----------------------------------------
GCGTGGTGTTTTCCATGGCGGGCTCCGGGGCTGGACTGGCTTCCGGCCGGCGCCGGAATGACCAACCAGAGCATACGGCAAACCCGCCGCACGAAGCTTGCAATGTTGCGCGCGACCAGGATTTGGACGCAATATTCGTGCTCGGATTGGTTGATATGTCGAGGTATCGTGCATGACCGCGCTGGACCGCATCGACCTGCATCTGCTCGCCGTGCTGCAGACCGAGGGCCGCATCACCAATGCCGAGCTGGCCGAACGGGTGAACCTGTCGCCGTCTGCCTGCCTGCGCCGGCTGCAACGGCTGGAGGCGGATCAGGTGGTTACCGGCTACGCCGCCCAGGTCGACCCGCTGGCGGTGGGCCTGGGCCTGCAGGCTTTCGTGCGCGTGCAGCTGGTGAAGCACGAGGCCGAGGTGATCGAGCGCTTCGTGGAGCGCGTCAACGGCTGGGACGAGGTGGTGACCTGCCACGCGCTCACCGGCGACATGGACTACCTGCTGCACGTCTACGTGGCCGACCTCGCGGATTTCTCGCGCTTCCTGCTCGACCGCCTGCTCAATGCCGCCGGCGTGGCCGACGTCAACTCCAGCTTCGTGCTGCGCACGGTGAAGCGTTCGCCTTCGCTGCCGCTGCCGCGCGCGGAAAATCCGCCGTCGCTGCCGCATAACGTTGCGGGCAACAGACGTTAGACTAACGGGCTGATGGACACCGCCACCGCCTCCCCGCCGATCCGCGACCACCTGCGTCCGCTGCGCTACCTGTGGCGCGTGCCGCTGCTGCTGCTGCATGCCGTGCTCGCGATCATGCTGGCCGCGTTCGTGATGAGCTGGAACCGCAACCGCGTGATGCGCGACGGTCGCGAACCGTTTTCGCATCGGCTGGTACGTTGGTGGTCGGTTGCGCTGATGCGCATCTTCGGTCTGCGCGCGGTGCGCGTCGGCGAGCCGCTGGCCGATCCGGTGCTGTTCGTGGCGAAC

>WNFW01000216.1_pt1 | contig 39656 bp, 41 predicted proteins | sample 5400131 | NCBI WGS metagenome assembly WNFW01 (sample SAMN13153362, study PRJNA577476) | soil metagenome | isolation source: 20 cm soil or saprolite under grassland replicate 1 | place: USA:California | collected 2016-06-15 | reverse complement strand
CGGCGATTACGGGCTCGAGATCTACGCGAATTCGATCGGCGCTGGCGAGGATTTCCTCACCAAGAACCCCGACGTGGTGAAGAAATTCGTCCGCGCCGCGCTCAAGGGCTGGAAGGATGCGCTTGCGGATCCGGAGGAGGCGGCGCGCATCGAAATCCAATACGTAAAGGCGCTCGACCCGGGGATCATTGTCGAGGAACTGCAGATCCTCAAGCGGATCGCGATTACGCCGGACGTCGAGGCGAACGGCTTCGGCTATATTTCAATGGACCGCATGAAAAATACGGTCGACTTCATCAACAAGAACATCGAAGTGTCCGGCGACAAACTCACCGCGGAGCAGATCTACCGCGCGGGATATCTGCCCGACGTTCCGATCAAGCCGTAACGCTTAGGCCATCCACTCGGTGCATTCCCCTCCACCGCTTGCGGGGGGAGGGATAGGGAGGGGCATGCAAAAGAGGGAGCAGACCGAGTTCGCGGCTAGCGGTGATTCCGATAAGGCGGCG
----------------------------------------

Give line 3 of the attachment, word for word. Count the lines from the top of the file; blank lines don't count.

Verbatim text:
CGGCGATTACGGGCTCGAGATCTACGCGAATTCGATCGGCGCTGGCGAGGATTTCCTCACCAAGAACCCCGACGTGGTGAAGAAATTCGTCCGCGCCGCGCTCAAGGGCTGGAAGGATGCGCTTGCGGATCCGGAGGAGGCGGCGCGCATCGAAATCCAATACGTAAAGGCGCTCGACCCGGGGATCATTGTCGAGGAACTGCAGATCCTCAAGCGGATCGCGATTACGCCGGACGTCGAGGCGAACGGCTTCGGCTATATTTCAATGGACCGCATGAAAAATACGGTCGACTTCATCAACAAGAACATCGAAGTGTCCGGCGACAAACTCACCGCGGAGCAGATCTACCGCGCGGGATATCTGCCCGACGTTCCGATCAAGCCGTAACGCTTAGGCCATCCACTCGGTGCATTCCCCTCCACCGCTTGCGGGGGGAGGGATAGGGAGGGGCATGCAAAAGAGGGAGCAGACCGAGTTCGCGGCTAGCGGTGATTCCGATAAGGCGGCG